Here’s Why You Can Visit Ocean County’s Oldest Home But You Can’t See It
The oldest home in Ocean County is an amazing story. And here’s the great news. You can go and visit it, but here’s the catch. You can visit it, but you can’t see it. Wait. What?
How is that possible? Well, in a couple of minutes it will make perfect sense to you. But before we get there, let’s find out where this historic home is.
The oldest home in Ocean County is nestled in beautiful Tuckerton. As a matter of fact you’ve probably driven or walked by it already. So just how old is this historic building. Well, it was built in 1699. So about 320 years old. That's amazing.
So what's the deal with visiting it but not being able to see it? Well, it turns out that over the years, structures were built around it, so, while the original building exists, it is surrounded by more recent construction. And by recent, we're talking early 1800's according to nj.com.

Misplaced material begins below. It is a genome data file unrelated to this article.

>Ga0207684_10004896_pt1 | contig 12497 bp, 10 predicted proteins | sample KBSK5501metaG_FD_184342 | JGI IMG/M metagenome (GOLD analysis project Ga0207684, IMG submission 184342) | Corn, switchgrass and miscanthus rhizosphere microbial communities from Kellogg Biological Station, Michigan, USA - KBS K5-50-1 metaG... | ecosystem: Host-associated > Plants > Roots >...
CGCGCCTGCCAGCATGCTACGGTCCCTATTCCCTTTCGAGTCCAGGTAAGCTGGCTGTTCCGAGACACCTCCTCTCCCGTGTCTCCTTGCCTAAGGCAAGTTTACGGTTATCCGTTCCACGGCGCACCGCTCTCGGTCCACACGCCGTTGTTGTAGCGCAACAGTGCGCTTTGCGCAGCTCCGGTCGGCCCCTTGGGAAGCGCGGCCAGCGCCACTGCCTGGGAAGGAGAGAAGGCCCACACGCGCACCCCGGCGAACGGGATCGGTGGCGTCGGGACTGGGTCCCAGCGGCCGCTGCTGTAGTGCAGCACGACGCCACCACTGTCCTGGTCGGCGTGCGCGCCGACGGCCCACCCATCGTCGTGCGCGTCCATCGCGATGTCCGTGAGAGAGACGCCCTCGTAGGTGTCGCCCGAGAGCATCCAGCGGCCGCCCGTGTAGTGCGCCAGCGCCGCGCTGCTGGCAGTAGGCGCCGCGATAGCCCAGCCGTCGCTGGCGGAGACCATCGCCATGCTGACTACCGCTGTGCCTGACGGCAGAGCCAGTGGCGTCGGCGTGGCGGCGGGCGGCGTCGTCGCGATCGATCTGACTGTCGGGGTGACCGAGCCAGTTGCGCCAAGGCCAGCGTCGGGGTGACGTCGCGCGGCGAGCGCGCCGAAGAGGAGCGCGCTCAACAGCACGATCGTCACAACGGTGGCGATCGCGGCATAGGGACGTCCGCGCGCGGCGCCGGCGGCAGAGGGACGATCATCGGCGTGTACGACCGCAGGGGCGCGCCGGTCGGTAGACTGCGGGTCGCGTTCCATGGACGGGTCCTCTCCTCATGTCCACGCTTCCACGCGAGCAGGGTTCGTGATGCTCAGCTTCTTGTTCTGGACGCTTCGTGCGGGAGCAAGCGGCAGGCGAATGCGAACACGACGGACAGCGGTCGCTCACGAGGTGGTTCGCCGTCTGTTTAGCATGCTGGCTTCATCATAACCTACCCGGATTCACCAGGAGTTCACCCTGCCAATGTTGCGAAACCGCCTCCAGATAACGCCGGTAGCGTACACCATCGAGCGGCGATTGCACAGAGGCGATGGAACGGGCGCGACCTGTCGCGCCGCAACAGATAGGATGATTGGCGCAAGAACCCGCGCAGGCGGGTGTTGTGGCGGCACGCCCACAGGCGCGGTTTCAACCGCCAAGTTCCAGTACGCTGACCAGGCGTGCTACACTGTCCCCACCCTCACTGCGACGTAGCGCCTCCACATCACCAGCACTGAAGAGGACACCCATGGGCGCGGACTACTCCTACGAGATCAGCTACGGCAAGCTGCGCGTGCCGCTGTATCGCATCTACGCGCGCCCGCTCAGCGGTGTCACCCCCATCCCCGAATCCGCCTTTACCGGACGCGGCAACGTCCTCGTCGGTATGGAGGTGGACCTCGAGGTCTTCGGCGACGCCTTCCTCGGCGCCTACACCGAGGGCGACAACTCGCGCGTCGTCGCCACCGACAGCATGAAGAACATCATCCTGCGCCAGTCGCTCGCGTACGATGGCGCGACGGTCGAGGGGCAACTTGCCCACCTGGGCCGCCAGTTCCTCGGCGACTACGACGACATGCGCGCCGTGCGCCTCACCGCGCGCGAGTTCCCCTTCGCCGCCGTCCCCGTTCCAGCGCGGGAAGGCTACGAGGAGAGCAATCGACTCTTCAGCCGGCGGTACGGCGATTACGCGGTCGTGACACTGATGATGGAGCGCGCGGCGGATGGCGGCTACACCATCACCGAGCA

The building is known as The Andrews Bartlett Homestead, and it was constructed by Mordecae Andrews just before the turn of the 17th century, which is unbelievable when you think of it.
Just to put that in perspective, if someone was born the year this original house was constructed, they would have been in their mid 70's the day the Declaration of Independence was signed.
The additional construction which surrounds the original building was the work of Nathan Bartlett in 1824, and both builders must have really known what they were doing. The structure still stands all these years later, with the help of a structural stabilization in 2018, which you can read about at the Tuckerton Seaport website.
Want More Historic Homes? Famous Historic Homes in Every State
Have You Even Heard of the 30 Tiniest Towns in[carbongallery id=